During opening night, participants gave tours of their museum because as a way to connect with each visitor, hoping that their stories would motivate and inspire all to cherish every moment with the family in their life and restore family roots if needed.  Students also had a guest book for the community to write or draw what they would want to have displayed in a museum if they were curating it.  People of all ages were able to engage and contribute to the museum in this way, and an expansion of the museum might include more family stories and histories of important places in the neighborhood such as as churches and the fieldhouse.  

Overall, guests to this museum exhibit felt inspired and encouraged the adult students to continue to share their stories because that is how history is made.  One guest in particular was especially impacted, the mother of the adult student who created an entire artifact about the strength of her mother.  All of the adult students were overwhelmed by the moment her mother read about the impact she had had on her daughter.  Tears were shared and the other adult students wished that they were still able to share their artifacts with those that raised them – reiterating the purpose of the exhibit, to cherish the people in your life. 

 

Southwest/Back of the Yards Library. On Tuesday, March 20th, in the Back of the Yards Library, the community room was abuzz with 27 Spanish speaking adult learners sharing their stories.  Leading up to this point, the adult learners considered what story they wanted to tell and then created artistic dioramas as visual representations.  The difficult work came in telling their stories in two different languages in a way that let the audience know their purpose.  In the end, there were three distinct categories of stories that students chose to share: stories about where the students came from, stories about family skills passed down, and stories about family traditions.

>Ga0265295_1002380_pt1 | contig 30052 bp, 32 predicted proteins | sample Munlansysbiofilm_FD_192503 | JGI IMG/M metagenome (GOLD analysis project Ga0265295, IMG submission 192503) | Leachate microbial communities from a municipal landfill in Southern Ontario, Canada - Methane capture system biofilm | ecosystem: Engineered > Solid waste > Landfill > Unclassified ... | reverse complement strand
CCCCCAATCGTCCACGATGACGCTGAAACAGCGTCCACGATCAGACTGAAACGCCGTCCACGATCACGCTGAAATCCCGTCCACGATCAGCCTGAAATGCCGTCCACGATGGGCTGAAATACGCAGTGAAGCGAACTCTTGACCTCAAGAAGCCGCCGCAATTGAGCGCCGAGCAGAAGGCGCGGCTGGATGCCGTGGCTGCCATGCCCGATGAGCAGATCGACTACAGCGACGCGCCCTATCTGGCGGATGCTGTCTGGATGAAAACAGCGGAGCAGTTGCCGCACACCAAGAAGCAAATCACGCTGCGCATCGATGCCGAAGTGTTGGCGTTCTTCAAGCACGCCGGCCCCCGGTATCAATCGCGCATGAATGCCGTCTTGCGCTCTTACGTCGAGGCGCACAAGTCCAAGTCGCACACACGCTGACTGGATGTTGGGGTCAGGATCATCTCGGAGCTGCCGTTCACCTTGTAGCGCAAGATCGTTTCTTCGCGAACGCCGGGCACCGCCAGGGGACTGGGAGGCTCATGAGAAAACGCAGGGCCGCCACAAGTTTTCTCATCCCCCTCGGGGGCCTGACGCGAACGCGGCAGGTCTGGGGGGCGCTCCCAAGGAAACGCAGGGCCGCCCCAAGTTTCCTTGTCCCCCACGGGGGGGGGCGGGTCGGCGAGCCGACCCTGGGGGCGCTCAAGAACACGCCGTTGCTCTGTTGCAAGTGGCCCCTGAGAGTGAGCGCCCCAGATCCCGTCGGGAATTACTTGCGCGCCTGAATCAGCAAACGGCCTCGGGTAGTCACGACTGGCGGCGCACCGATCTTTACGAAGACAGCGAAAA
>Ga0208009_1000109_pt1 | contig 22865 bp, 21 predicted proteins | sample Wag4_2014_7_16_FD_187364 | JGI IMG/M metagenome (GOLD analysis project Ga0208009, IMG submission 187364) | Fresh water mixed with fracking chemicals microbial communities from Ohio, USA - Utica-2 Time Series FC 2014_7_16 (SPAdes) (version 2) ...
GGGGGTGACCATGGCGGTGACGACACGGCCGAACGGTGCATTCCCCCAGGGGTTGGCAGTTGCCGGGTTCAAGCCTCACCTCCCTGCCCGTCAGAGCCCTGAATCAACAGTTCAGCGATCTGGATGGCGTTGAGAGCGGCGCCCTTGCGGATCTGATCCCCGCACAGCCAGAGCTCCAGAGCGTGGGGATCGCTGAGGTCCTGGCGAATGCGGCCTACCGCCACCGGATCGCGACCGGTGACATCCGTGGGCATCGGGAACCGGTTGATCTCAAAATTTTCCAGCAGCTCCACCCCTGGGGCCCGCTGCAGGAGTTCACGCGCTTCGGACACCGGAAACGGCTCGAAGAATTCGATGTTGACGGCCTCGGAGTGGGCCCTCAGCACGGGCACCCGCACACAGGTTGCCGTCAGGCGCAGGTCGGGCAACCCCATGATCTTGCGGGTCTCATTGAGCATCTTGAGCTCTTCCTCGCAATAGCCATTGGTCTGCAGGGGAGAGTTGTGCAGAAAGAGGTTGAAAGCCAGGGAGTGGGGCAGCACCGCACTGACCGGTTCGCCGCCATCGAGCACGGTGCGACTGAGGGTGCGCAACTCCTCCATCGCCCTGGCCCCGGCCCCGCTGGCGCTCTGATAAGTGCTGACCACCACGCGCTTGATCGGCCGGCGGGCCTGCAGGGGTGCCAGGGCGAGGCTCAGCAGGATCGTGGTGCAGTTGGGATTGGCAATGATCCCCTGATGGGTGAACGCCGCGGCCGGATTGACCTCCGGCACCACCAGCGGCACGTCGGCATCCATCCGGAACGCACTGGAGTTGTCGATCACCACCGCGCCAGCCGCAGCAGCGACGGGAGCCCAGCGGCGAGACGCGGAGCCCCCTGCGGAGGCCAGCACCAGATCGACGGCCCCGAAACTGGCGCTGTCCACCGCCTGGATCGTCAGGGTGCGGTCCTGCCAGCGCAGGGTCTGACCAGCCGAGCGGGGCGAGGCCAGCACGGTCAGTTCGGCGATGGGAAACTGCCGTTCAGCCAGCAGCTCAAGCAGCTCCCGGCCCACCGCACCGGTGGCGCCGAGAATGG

Students promoted their museum’s opening reception as guests on vocalo radio.  This effort drew in a large crowd for the opening reception (Pedro Leon, the library branch manager recorded 570 people at the library that night compared to the usual 215) and supported community connections. An actor and a director from Meet Juan(ito) Doe, a local play, spoke to each student individually and exchanged stories, prompting many students to support the play the following week.  The manager of “The Plant” also came.  He expressed excitement about this work and is hoping to use some of the artifacts for a permanent display highlighting the voices of the community.  Finally, a young man learned about the high school equivalency program through this exhibit and was connected with resources to go back to pursue his own degree.  Pedro Leon stated “this was an event that highlights the good things we have in our community and I was humbled and proud to be a part of it”, hoping to see something like it again. 

 

Overall, people were able to reflect upon their own histories, see those histories portrayed positively, and make connections with community members who have similar histories.